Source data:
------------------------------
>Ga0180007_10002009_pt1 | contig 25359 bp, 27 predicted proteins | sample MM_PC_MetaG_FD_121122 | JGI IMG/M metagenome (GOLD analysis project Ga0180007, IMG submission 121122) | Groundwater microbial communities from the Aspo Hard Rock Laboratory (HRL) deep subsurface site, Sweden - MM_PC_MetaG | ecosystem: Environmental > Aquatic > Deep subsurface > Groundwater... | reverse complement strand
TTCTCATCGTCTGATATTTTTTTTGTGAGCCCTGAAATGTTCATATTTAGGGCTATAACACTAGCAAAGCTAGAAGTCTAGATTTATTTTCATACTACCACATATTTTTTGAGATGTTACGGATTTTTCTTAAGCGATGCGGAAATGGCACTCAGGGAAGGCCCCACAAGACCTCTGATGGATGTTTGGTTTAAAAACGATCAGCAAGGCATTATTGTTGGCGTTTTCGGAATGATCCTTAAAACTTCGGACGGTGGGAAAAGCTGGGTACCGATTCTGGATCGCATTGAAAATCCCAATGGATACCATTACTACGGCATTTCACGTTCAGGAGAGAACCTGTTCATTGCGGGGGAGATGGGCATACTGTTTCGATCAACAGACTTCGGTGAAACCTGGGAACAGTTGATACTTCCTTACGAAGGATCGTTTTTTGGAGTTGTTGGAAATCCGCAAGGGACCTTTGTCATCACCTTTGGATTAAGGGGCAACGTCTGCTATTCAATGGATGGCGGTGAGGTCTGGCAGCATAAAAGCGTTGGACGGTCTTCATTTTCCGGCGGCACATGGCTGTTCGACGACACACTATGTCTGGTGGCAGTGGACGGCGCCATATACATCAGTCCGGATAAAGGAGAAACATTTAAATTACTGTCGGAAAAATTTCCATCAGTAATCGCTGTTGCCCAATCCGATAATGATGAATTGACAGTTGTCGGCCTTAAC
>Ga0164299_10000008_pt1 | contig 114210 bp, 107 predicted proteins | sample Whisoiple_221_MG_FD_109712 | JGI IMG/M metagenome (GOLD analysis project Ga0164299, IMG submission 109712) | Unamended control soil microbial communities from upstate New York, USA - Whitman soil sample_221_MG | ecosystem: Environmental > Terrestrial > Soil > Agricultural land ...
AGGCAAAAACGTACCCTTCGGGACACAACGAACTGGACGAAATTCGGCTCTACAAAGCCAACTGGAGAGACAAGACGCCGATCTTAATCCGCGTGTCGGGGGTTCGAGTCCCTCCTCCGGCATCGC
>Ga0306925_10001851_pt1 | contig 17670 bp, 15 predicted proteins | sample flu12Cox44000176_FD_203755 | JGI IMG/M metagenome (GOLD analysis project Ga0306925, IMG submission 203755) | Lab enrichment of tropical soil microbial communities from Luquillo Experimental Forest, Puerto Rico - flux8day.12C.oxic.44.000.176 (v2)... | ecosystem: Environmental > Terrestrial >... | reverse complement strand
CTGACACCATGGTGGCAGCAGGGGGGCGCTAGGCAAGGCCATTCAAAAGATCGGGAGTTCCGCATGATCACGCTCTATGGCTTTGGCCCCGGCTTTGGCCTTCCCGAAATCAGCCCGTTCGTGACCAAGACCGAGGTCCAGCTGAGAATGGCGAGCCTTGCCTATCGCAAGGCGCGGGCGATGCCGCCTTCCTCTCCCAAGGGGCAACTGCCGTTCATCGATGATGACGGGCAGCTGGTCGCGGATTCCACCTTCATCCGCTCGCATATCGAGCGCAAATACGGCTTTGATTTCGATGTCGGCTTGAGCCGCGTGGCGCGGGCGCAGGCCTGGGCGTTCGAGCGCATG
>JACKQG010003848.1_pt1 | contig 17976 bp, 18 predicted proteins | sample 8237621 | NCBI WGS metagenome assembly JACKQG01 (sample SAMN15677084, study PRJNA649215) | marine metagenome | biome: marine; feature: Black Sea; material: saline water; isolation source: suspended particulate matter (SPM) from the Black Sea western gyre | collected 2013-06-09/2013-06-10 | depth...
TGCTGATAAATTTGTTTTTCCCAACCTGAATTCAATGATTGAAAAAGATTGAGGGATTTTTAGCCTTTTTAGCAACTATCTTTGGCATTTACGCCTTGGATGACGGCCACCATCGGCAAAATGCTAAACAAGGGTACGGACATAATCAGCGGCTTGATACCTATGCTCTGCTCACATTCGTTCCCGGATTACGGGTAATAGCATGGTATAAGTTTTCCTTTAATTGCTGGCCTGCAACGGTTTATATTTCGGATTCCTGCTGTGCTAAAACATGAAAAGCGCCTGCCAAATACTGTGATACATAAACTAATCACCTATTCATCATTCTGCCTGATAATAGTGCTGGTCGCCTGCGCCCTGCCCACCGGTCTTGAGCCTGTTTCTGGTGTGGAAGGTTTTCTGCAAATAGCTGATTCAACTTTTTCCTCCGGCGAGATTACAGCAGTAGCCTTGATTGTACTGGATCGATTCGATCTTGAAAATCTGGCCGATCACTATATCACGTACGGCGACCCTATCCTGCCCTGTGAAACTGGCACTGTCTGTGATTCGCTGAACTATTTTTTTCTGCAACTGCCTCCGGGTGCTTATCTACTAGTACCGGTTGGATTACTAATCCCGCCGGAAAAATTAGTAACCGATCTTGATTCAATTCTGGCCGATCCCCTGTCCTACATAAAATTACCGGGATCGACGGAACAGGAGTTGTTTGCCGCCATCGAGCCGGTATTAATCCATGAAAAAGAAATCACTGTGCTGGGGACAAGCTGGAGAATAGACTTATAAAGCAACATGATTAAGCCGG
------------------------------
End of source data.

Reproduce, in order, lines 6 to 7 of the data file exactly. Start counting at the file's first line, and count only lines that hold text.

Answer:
CTGACACCATGGTGGCAGCAGGGGGGCGCTAGGCAAGGCCATTCAAAAGATCGGGAGTTCCGCATGATCACGCTCTATGGCTTTGGCCCCGGCTTTGGCCTTCCCGAAATCAGCCCGTTCGTGACCAAGACCGAGGTCCAGCTGAGAATGGCGAGCCTTGCCTATCGCAAGGCGCGGGCGATGCCGCCTTCCTCTCCCAAGGGGCAACTGCCGTTCATCGATGATGACGGGCAGCTGGTCGCGGATTCCACCTTCATCCGCTCGCATATCGAGCGCAAATACGGCTTTGATTTCGATGTCGGCTTGAGCCGCGTGGCGCGGGCGCAGGCCTGGGCGTTCGAGCGCATG
>JACKQG010003848.1_pt1 | contig 17976 bp, 18 predicted proteins | sample 8237621 | NCBI WGS metagenome assembly JACKQG01 (sample SAMN15677084, study PRJNA649215) | marine metagenome | biome: marine; feature: Black Sea; material: saline water; isolation source: suspended particulate matter (SPM) from the Black Sea western gyre | collected 2013-06-09/2013-06-10 | depth...